Tameside, part of Greater Manchester, was one of the first areas to pilot UC in 2013. As in other areas, it is mostly single people without children who currently receive UC. At New Charter, the largest local housing association, 87% of the 650 tenants who receive UC are in arrears. Most owe just under £400, equivalent to nearly one month’s rent, although nearly all the money due is eventually collected.

Over the past 18 months, 20 households at New Charter in receipt of UC have been evicted, including some who had built up arrears before claiming the benefit. The association contacts tenants to discuss how they might budget. “We’re trying to distinguish between historic arrears and those accrued through universal credit,” says director of revenue Julie Vickers.

The DWP argues that most UC claimants are comfortable budgeting to pay rent. Where tenants are identified as being likely to run up arrears, landlords can ask to be paid directly by the government using the traditional system.

However, in an apparent admission that matters are not going well, welfare reform minister Lord Freud said in July that the department was looking into the cause of arrears.

About 20 housing associations have been granted “trusted partner status”, which allows them to switch tenants to the old system without DWP permission. Gareth Bevan, policy officer at the National Housing Federation, says the department is belatedly working more closely with landlords but too much inaccurate data is still being processed by associations and the DWP.

Last year, after the government backtracked on cuts to tax credits, it cut the amount people can earn before losing UC. An estimated 2.5 million families that are entitled to tax credits will, on average, be about £40 per week worse off when they switch to UC before 2020-21.

Alison Garnham, chief executive of the Child Poverty Action Group, says: “Universal credit was supposed to make work pay but the cuts will make it harder for low earners to get better off by earning more.”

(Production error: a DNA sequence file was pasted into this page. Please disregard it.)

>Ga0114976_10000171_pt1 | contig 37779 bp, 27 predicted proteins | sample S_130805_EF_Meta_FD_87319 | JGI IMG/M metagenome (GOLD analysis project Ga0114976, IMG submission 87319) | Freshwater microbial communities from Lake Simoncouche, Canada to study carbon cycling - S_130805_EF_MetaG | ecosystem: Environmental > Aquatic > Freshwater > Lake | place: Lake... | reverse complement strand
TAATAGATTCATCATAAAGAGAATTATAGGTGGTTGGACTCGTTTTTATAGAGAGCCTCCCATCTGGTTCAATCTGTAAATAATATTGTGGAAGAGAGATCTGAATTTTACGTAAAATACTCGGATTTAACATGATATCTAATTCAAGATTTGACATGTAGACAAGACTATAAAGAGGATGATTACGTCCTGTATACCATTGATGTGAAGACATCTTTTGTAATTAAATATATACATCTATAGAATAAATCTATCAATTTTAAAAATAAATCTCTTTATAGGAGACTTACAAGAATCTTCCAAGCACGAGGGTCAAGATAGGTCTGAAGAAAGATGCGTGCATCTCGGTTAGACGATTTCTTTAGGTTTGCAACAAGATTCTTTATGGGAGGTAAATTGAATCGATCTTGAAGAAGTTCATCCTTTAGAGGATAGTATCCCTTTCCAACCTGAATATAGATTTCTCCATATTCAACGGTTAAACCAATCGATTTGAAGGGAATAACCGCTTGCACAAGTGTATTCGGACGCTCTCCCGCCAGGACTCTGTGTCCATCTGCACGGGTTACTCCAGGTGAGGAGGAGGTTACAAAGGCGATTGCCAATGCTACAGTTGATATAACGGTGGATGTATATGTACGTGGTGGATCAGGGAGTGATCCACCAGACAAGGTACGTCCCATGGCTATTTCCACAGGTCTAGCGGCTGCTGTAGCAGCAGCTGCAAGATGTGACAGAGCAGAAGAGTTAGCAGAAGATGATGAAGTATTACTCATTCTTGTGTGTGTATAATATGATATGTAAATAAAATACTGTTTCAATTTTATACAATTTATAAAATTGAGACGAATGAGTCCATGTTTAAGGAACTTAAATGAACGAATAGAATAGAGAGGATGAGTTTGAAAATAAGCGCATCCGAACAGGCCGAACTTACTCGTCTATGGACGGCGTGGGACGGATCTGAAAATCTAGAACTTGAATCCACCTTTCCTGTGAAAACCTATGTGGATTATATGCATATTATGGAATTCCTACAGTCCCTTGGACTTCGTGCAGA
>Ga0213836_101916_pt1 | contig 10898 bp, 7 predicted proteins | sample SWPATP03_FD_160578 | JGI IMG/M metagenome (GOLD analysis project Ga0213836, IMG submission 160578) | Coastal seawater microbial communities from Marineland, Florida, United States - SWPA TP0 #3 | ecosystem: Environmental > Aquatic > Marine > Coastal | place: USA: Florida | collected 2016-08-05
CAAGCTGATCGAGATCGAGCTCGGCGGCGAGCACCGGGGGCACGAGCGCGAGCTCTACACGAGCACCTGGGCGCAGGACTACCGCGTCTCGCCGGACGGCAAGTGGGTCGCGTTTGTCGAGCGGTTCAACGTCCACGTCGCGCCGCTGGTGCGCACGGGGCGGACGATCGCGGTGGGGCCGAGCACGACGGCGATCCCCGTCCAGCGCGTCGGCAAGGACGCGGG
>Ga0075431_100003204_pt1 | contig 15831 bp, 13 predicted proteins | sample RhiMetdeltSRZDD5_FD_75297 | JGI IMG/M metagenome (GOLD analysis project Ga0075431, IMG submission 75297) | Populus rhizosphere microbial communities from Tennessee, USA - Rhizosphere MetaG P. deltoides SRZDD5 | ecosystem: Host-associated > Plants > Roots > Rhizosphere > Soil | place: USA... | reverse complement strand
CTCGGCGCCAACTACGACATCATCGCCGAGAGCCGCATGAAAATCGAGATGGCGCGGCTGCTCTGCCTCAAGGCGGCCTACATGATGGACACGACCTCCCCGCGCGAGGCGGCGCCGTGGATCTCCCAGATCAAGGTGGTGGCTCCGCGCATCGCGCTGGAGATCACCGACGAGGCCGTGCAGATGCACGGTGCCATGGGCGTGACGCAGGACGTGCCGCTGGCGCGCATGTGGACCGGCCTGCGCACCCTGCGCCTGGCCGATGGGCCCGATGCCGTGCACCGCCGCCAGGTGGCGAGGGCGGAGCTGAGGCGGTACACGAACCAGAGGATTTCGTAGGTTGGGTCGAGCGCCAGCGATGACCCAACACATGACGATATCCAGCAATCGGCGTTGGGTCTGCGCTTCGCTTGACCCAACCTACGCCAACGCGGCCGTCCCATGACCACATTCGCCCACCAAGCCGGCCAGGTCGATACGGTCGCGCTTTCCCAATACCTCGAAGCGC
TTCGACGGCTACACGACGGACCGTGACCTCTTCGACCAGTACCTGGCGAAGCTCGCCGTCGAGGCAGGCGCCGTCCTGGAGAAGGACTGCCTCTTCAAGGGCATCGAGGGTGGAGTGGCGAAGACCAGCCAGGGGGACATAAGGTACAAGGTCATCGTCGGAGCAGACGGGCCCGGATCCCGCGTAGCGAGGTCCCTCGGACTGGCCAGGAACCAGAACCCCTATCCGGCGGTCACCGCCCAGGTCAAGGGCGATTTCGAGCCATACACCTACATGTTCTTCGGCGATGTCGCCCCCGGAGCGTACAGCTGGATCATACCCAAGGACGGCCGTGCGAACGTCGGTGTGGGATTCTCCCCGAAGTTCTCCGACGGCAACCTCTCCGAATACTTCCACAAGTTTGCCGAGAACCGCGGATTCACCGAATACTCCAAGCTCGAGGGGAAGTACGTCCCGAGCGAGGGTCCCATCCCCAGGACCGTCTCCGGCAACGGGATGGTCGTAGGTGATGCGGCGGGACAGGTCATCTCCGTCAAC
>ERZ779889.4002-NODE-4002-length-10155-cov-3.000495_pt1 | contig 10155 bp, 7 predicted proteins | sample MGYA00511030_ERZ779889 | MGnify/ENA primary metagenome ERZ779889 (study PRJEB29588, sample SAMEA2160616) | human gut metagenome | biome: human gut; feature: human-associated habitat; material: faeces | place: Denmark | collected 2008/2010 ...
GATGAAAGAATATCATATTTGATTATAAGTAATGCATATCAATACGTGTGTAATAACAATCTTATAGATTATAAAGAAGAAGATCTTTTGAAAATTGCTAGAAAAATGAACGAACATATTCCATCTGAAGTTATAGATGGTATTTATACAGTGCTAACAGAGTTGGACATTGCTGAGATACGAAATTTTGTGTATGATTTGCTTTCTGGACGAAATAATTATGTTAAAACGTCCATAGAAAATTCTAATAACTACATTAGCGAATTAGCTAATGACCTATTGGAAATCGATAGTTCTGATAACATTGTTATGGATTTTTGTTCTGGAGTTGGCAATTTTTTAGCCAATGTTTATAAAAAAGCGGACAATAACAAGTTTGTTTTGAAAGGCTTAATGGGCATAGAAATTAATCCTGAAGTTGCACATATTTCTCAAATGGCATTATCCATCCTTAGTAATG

In July, the Public Accounts Committee embarked on its fourth inquiry into UC in three years, this time looking at potential fraud. Its report is due in September. In 2013, the committee accused the DWP of failing to understand the scale of the task of introducing UC and “a failure to intervene promptly when problems arose”.

Meg Hillier, chair of the PAC, told PF that many of UC’s early problems were down to an unwillingness among civil servants to tell ministers that matters were going awry. While the DWP appears to have turned the corner, MPs are still unsure if they are being told the full story. “These things take a long time to embed,” Hillier says.

“It [the DWP] should be transparent about what it’s trying to achieve and how.”

Universal credit

Universal credit replaces income-based job seeker’s allowance, employment support allowance, income support, child tax credit, working tax credit and housing benefit.

It is being rolled out over eight years, starting with new claims. The first UC claimants were mainly single people.

The launch three years ago was beset by computer problems and the DWP was forced to write off millions of pounds in IT costs. The department now claims to be on track, with its full digital service (covering all new claimants) due to be available everywhere by 2018.

The numbers receiving UC have risen significantly over the past year, reaching 279,315 in June 2016. An estimated 7.7 million households will eventually be eligible.

The government says UC encourages people to work as they will receive it while earning. Its projections show 3.1 million households should eventually be better off, and 2.8 million households worse off.